Laurie Ann Doyle came to writing after she had already had an 18-year-long career as a health educator at Kaiser Permanente in Oakland. About 11 years ago, Doyle, who lives in Berkeley, could no longer shut out her “closet poet.” So she left Kaiser while she was in her mid-40s to explore the love of words she had had since high school.
The result is World Gone Missing, a collection of linked stories that award-winning author Peter Orner called “a gorgeous debut.” Doyle will be talking about her work Wednesday at 7:30 p.m. at Green Apple Books on the Park in San Francisco. Berkeleyside recently caught up with her.
Tell me about your family’s history in Berkeley. Why do you live here? What are favorite parts of the city? Least favorite parts?
My parents met at UC Berkeley when my grandmother and mother were living in a house on Webster Street that was later sold and pulled down to make way for the parking lot behind the Elmwood Post Office. My father’s job took our family to Southern California and Connecticut. But we returned to the Bay Area frequently and one of my earliest memories is visiting the Cal campus, toddling around the fountain in Sproul Plaza and oohing and aahing at the sparkly rocks on display in Hearst Mining Building, where my father had studied geology.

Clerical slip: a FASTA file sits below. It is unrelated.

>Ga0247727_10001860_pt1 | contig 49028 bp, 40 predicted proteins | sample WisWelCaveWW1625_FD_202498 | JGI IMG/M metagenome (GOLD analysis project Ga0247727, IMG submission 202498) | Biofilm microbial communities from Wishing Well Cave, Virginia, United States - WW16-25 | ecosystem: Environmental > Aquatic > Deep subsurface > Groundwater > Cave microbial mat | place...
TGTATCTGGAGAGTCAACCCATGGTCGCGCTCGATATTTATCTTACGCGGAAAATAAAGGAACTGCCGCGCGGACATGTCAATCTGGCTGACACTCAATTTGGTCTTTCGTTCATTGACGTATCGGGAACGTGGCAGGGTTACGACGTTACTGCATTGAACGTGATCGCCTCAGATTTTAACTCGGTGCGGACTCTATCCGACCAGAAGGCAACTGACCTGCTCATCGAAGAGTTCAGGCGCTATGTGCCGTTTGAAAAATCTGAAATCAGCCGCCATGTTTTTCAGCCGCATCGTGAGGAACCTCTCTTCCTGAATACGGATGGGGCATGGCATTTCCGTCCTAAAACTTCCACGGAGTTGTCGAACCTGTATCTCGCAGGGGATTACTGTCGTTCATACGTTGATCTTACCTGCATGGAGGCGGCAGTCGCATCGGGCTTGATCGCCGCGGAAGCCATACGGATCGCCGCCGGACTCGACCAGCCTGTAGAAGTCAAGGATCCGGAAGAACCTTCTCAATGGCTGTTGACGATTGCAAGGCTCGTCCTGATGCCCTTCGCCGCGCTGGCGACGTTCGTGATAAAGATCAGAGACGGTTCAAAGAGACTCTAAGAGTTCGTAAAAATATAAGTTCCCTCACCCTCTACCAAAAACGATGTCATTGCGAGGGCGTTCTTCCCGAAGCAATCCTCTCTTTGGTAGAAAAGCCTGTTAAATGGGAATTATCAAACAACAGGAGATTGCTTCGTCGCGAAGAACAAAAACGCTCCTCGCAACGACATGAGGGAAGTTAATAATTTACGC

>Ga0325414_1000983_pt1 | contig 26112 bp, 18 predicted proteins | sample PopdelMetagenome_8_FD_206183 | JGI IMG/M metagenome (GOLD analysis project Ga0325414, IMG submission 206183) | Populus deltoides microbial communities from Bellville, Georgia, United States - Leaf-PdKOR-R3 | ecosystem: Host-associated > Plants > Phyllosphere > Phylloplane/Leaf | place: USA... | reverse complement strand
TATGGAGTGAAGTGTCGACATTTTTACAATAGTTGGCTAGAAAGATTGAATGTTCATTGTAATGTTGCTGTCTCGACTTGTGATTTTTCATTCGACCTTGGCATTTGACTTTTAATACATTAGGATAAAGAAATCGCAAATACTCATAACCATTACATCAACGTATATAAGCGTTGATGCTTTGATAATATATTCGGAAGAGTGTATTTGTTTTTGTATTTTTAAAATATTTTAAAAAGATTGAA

We’re a three-generation Cal family: my parents, my sister, myself, and a nephew all studied there. After graduating, I tried living in the Southwest and New England before I returned to Berkeley for good in 1988. This May will mark my 30th year as a Berkeley resident. In 1995, my husband and I bought a brown shingle in the Elmwood neighborhood, serendipitously located just blocks from where my mother and grandmother once lived.
I love Berkeley. It’s a place with a small-town feel, but one with all the resources a metropolis has to offer. We have the best food, libraries, and views around. An amazing group of writers and artists have settled here. I wrote much of World Gone Missing in the Doe Library, as well as in Espresso Roma on the corner of College and Ashby.